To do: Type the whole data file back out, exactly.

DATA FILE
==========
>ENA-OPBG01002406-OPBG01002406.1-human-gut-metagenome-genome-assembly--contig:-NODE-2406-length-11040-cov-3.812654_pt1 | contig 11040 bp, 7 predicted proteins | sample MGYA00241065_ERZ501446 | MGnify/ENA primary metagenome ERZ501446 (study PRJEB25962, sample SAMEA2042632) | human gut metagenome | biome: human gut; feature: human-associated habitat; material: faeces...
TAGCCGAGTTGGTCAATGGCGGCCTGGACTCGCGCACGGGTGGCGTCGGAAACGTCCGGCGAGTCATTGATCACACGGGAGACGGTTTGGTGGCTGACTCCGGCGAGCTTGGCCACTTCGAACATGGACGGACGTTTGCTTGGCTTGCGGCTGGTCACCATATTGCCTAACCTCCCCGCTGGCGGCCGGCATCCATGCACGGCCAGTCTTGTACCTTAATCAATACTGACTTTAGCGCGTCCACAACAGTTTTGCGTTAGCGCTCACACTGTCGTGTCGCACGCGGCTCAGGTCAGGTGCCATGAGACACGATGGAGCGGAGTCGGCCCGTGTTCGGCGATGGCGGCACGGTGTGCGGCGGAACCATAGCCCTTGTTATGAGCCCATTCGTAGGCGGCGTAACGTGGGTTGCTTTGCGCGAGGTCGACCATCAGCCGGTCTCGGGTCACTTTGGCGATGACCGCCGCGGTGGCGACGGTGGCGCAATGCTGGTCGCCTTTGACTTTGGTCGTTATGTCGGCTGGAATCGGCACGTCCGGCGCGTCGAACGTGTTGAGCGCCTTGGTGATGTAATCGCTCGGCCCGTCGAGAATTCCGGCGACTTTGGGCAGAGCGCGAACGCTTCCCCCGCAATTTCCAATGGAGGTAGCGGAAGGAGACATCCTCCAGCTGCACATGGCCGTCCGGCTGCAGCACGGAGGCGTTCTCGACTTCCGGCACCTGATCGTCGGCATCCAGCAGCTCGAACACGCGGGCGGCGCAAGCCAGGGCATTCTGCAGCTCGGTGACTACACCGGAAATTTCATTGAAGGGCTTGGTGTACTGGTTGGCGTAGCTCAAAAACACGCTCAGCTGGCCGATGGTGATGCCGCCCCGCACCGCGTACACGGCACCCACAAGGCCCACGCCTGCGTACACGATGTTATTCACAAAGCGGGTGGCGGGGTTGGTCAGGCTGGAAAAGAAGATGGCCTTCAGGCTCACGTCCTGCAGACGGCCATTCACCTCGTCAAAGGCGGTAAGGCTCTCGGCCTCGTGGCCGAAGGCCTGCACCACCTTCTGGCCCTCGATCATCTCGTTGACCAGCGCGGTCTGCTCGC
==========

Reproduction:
>ENA-OPBG01002406-OPBG01002406.1-human-gut-metagenome-genome-assembly--contig:-NODE-2406-length-11040-cov-3.812654_pt1 | contig 11040 bp, 7 predicted proteins | sample MGYA00241065_ERZ501446 | MGnify/ENA primary metagenome ERZ501446 (study PRJEB25962, sample SAMEA2042632) | human gut metagenome | biome: human gut; feature: human-associated habitat; material: faeces...
TAGCCGAGTTGGTCAATGGCGGCCTGGACTCGCGCACGGGTGGCGTCGGAAACGTCCGGCGAGTCATTGATCACACGGGAGACGGTTTGGTGGCTGACTCCGGCGAGCTTGGCCACTTCGAACATGGACGGACGTTTGCTTGGCTTGCGGCTGGTCACCATATTGCCTAACCTCCCCGCTGGCGGCCGGCATCCATGCACGGCCAGTCTTGTACCTTAATCAATACTGACTTTAGCGCGTCCACAACAGTTTTGCGTTAGCGCTCACACTGTCGTGTCGCACGCGGCTCAGGTCAGGTGCCATGAGACACGATGGAGCGGAGTCGGCCCGTGTTCGGCGATGGCGGCACGGTGTGCGGCGGAACCATAGCCCTTGTTATGAGCCCATTCGTAGGCGGCGTAACGTGGGTTGCTTTGCGCGAGGTCGACCATCAGCCGGTCTCGGGTCACTTTGGCGATGACCGCCGCGGTGGCGACGGTGGCGCAATGCTGGTCGCCTTTGACTTTGGTCGTTATGTCGGCTGGAATCGGCACGTCCGGCGCGTCGAACGTGTTGAGCGCCTTGGTGATGTAATCGCTCGGCCCGTCGAGAATTCCGGCGACTTTGGGCAGAGCGCGAACGCTTCCCCCGCAATTTCCAATGGAGGTAGCGGAAGGAGACATCCTCCAGCTGCACATGGCCGTCCGGCTGCAGCACGGAGGCGTTCTCGACTTCCGGCACCTGATCGTCGGCATCCAGCAGCTCGAACACGCGGGCGGCGCAAGCCAGGGCATTCTGCAGCTCGGTGACTACACCGGAAATTTCATTGAAGGGCTTGGTGTACTGGTTGGCGTAGCTCAAAAACACGCTCAGCTGGCCGATGGTGATGCCGCCCCGCACCGCGTACACGGCACCCACAAGGCCCACGCCTGCGTACACGATGTTATTCACAAAGCGGGTGGCGGGGTTGGTCAGGCTGGAAAAGAAGATGGCCTTCAGGCTCACGTCCTGCAGACGGCCATTCACCTCGTCAAAGGCGGTAAGGCTCTCGGCCTCGTGGCCGAAGGCCTGCACCACCTTCTGGCCCTCGATCATCTCGTTGACCAGCGCGGTCTGCTCGC